We have to wait until 1846 for the first anthology of carols which seems to be intended for performance rather than purely antiquarian interest. In that year Edward Francis Rimbault produced the first of his three collections, A Little Book of Christmas Carols. He followed this in 1863 by the more extensive A Collection of Old Christmas Carols and finally by Old English Carols in 1865. A founder of the Percy and Musical Antiquarian Societies, Rimbault (1816-1876) worked industriously as an arranger, editor and composer, and amassed, not always by honest means, a large library of books and manuscripts. He had few scruples about freely editing his material, and the familiar form of the carol “The Lord At First did Adam Make”, regularized from that recorded by Gilbert, is largely his creation. Here the melody to “The First Nowell”, reproduced from his 1846 collection, is shown in a form close to that sung today. Rimbault appears to have copied this from William Chappell’s A Collection of National English Airs (1838); its appearance here and in his other anthologies doubtless contributed to its popularity. In Rimbault’s collections we can see many Christmas carols beginning to take on their modern forms.

“The First Nowell” as given in Rimbault’s Little Book of Christmas Carols (1846)

In 1861 there appeared A Garland of Christmas Carols, edited by one “Joshua Sylvester”. This wide-ranging compilation of Christmas carols and poems from various sources is often cited in later anthologies. It boasts the first appearance in a collection of “The Holly and the Ivy”. The Garland contains no music; Rimbault set this carol to a French lute melody in his A Collection of Old Christmas Carols, and the result became standard until Cecil Sharp noted the melody with which it is now associated in Chipping Campden, Gloucestershire, in 1909. The identity of “Joshua Sylvester” remains uncertain; he is often stated to be the publisher John Camden Hotten (1832-1873), author and editor of several similar compilations, but William Sandys and W.H. Husk (for whom see below) have also been suggested. The collection was republished under the title Christmas Carols and Ballads in 1874, after Hotten’s early death.

“The Holly and the Ivy” from Sylvester’s Garland of Christmas Carols (1861)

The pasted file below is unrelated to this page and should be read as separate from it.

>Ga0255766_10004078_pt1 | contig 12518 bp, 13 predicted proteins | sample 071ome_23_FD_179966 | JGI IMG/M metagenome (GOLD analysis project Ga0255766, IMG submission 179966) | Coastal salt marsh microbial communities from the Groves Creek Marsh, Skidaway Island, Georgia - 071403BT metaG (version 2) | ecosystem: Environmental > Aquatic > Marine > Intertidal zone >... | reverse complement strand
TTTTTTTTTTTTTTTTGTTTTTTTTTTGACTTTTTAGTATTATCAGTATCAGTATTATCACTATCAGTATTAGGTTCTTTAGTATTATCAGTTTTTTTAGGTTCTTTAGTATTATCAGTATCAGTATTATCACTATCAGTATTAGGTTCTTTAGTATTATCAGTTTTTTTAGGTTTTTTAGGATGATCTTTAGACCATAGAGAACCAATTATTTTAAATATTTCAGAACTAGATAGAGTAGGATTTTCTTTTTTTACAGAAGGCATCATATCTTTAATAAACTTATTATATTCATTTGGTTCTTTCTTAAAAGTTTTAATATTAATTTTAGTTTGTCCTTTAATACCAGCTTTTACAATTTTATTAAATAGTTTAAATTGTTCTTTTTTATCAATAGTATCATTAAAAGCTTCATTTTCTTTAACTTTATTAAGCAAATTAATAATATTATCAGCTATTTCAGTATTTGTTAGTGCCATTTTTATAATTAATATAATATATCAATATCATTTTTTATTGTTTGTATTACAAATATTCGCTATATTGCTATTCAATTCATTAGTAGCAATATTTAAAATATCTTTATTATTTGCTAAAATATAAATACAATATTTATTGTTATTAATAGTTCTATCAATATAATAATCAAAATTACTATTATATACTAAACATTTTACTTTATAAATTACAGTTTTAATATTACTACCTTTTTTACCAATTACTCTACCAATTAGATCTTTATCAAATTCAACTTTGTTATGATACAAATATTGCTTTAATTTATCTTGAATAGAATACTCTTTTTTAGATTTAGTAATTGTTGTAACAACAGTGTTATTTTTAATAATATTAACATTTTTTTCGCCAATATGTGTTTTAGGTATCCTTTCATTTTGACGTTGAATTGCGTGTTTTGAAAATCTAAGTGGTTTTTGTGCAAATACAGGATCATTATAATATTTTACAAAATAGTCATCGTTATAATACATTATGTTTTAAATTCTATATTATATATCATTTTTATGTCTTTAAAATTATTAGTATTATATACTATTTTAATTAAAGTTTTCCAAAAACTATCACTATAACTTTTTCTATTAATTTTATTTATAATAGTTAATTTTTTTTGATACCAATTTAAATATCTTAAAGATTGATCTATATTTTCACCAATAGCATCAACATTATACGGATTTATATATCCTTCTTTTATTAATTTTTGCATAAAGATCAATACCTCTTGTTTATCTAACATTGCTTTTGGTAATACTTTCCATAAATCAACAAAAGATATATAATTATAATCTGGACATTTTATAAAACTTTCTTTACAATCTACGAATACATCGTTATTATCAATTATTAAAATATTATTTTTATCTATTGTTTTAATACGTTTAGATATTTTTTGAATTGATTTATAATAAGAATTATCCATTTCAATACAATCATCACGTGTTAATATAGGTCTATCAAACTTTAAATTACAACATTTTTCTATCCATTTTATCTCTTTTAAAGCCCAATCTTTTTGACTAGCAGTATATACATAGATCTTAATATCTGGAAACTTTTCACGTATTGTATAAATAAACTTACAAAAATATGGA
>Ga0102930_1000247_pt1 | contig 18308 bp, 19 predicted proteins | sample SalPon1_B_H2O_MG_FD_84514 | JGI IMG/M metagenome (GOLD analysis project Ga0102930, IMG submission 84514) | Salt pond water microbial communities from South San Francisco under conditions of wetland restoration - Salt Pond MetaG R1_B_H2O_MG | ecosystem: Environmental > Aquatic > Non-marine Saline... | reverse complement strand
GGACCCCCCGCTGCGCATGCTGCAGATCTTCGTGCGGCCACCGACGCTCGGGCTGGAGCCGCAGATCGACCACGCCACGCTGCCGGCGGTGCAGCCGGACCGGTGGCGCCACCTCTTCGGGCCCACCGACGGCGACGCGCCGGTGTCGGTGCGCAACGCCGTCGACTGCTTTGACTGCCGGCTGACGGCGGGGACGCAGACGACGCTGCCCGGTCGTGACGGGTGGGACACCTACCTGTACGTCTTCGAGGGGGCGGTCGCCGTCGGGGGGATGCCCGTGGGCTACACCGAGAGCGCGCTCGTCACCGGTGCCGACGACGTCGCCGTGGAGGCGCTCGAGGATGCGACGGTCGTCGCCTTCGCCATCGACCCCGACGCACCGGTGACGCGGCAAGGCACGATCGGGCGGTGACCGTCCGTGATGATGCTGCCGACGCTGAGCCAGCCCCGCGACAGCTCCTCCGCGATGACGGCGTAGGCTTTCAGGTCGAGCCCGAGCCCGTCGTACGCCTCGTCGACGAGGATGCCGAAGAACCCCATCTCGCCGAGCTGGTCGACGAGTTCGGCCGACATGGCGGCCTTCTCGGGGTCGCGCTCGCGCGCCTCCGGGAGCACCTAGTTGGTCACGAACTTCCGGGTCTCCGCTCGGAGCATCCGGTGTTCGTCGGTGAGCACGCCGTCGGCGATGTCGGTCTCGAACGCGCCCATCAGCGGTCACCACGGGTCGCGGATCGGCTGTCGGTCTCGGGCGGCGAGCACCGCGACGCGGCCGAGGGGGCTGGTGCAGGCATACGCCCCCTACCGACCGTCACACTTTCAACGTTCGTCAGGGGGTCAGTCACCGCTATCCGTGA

Songs of the Nativity, compiled by William Henry Husk, is another publication by Hotten. Though often cited as being published in 1864 or 1868, it was first advertised as “The Most Appropriate Christian Gift Book” in The Athenaeum in December 1866, and reviewed as a new publication in The Reader in the same month. Drawing heavily on Sylvester’s Garland, in which Husk may have had a hand, this sumptuously produced volume was obviously designed to be enjoyed in the middle-class drawing room. Like Gilbert and Sandys before him, Husk (1814-1887) provided music for only a small number of the carols in his collection, arranged for domestic performance at the keyboard. Illustrated is a perennial favourite which was included in one form or another in most of the Victorian anthologies; note the different form of the tune. “God Rest You, Merry Gentlemen” appeared in several variants before being standardized in Bramley and Stainer’s collection two years later.

“God Rest You, Merry Gentlemen” as given in Husk’s Songs of the Nativity (1866)

In 1867 appeared the first volume of what is arguably the first modern carol anthology, Christmas Carols New and Old. The compilers were two members of Magdalen College, Oxford: Fellow and Tutor H.R. Bramley (1833-1917) and Organist John Stainer (1840-1901), who was to move to St. Paul’s Cathedral in 1872, and is now probably best remembered for the Passiontide cantata The Crucifixion. Such was the success of the collection that a second volume, or “series”, appeared in 1870, and a third in 1878. It remained in use until well into the 20th century; I possess a copy of the “first series” that was printed as late as 1951. Christmas Carols New and Old differed from its predecessors in being primarily aimed at church choirs, and it came to occupy a similar place in the choral landscape of the time that the Carols for Choirs series does today. Stainer’s arrangements standardized the forms of several folk carols which had hitherto appeared in several variants; illustrated again is “The First Nowell”, now finally brought to its familiar form, with an extra passing note (Stainer’s addition?) in the opening phrase of the refrain.

Part of “The First Nowell”, from Bramley and Stainer’s Christmas Carols New and Old (1867).

Note: This post was updated on July 24 2023, to correct the dates of Bramley and Stainer’s anthology.